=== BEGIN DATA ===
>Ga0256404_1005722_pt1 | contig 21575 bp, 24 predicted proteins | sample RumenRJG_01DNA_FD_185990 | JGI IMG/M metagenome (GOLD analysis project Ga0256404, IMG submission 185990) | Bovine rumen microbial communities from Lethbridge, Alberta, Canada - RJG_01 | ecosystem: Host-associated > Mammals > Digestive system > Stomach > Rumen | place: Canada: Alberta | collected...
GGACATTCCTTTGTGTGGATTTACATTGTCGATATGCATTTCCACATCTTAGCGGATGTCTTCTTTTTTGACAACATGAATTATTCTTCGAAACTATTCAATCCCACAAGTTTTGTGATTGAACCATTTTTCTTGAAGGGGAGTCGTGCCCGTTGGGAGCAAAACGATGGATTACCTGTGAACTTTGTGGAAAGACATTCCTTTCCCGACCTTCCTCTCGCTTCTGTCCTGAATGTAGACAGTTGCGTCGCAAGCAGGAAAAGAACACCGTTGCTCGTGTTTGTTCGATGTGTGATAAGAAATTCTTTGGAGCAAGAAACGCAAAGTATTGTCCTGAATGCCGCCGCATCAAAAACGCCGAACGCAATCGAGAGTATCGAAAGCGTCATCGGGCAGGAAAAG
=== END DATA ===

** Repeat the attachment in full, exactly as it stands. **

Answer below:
>Ga0256404_1005722_pt1 | contig 21575 bp, 24 predicted proteins | sample RumenRJG_01DNA_FD_185990 | JGI IMG/M metagenome (GOLD analysis project Ga0256404, IMG submission 185990) | Bovine rumen microbial communities from Lethbridge, Alberta, Canada - RJG_01 | ecosystem: Host-associated > Mammals > Digestive system > Stomach > Rumen | place: Canada: Alberta | collected...
GGACATTCCTTTGTGTGGATTTACATTGTCGATATGCATTTCCACATCTTAGCGGATGTCTTCTTTTTTGACAACATGAATTATTCTTCGAAACTATTCAATCCCACAAGTTTTGTGATTGAACCATTTTTCTTGAAGGGGAGTCGTGCCCGTTGGGAGCAAAACGATGGATTACCTGTGAACTTTGTGGAAAGACATTCCTTTCCCGACCTTCCTCTCGCTTCTGTCCTGAATGTAGACAGTTGCGTCGCAAGCAGGAAAAGAACACCGTTGCTCGTGTTTGTTCGATGTGTGATAAGAAATTCTTTGGAGCAAGAAACGCAAAGTATTGTCCTGAATGCCGCCGCATCAAAAACGCCGAACGCAATCGAGAGTATCGAAAGCGTCATCGGGCAGGAAAAG